Have you ever played with a counter puncher? What are your records against such a player?
Beating a counter puncher is probably one of the more challenging aims that you can pursue in the game of tennis, but with the right strategy, mentality and approach, it can eventually become a reality. The game of this type of player is basically to return each and every ball and force you to make a lot of mistakes. Some characteristics of this type of tennis player are consistency in his shots, relatively few mistakes of his own and frustrating the possibility of his opponents to successfully hit winners. In my opinion, some examples of pros who are solid counter punchers are Leyton Hewitt and Nicolay Davydenko.
Counter puncher’s main theme in his style of play is to rarely hit the ball hard, but to make certain that he gets everything back. He is extremely fit, is mentally tough and is totally aware of his opponent. He moves well and has good ground strokes, returns of serve, passing shots and topspin lobs. His main virtues are patience and persistence. This sort of playing style can have the effect of driving you crazy because it will increase the number of times that you may well make mistakes. So how to beat these guys? Below are some strategies you can try to beat them.
First of all, be proactive and try to attack the net more often. Vary the placement of your volleys, too. Hit some to the open court, some behind him and some down the middle. By keeping him off balance, you will take away some of his effectiveness with the passing shots and the topspin lob. Be sure to rally patiently with him first and wait for your chance to attack the net. Since tennis is mainly about time, you cut by 50 percent the time in between the hit of the counter puncher and yours and also the time he will have to respond to your shot, if you are at the net.
To create chances for yourself to attack the net, you need to get him to cough up a short ball. While this is not going to be easy, you should try, nonetheless. One strategy that could work well is to make the tennis ball bounce above the shoulders on his backhand side. It is a known fact that the majority of players will fail to hit deep off of these types of shots, and your opponent may be one of them!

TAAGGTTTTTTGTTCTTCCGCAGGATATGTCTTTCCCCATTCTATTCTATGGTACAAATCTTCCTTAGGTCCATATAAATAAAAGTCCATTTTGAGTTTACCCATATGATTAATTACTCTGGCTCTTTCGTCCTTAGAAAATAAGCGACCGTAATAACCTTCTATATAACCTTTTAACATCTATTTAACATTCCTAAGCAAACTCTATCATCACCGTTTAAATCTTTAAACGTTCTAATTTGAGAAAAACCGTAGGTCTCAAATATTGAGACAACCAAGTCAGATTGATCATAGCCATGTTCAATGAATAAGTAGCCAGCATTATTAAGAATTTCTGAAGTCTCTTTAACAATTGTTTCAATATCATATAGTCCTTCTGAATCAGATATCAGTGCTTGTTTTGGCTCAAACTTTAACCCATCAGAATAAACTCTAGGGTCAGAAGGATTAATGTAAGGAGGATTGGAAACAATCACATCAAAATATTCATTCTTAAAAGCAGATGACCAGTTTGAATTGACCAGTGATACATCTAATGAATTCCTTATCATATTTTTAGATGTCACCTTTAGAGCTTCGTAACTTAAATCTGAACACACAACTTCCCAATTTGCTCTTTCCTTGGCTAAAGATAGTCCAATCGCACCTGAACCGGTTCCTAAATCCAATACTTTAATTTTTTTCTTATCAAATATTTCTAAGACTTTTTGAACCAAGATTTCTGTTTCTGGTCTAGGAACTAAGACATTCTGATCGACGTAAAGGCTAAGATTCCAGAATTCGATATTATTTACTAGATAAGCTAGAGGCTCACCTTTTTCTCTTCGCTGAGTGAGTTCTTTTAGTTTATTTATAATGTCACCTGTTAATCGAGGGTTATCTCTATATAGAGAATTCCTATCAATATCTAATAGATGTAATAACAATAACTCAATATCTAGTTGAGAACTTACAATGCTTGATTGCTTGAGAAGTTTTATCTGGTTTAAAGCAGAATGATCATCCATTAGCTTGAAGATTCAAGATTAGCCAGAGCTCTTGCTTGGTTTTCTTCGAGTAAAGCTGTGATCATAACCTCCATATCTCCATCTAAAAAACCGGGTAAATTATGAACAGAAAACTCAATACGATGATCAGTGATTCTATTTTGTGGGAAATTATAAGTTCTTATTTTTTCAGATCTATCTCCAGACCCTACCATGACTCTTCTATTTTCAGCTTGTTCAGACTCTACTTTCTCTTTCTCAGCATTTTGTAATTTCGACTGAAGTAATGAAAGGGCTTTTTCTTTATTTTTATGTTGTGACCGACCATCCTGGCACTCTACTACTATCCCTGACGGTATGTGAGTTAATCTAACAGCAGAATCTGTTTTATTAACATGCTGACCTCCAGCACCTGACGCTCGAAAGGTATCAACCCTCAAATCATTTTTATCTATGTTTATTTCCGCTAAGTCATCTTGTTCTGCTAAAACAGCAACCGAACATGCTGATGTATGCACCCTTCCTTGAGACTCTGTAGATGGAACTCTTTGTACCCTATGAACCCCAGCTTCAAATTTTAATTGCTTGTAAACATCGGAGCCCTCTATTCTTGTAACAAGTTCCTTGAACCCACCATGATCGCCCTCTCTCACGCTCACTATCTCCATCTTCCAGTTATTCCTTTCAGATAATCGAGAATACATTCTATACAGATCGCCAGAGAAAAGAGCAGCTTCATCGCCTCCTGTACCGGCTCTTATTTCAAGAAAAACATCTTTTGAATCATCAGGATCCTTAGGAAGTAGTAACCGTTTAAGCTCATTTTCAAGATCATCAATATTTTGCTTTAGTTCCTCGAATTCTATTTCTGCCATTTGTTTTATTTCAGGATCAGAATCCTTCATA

Patience is a virtue, at least, so you have heard. If you exercise patience while playing with such a player, you will eventually realize that he will not be able to really harm you with his shots.
As such, you should simply wait until he hits the right ball to you before you go for a winner or try an approach shot. Another strategy you can use is to pull him to the net by way of an effective, low, short ball or even a drop shot. If he is not comfortable at the net, you will seize a simple opportunity to finally pass him.
Of all the tennis strategies you could devise against the irritating nemesis, the one above is the best because it plays to your strengths while exploiting the weakness of your opponent. It is very important that you do not permit yourself to get lulled into a false sense of security when playing a counter puncher. Though this type of tennis player will not make aggressive shots with great frequency, you should always be aware and expecting that he may well try an aggressive shot, just to mix things up. When you play a counter puncher, realize that this is going to be an exhaustive, mental process more than anything else, so you should be ready for it, mentally.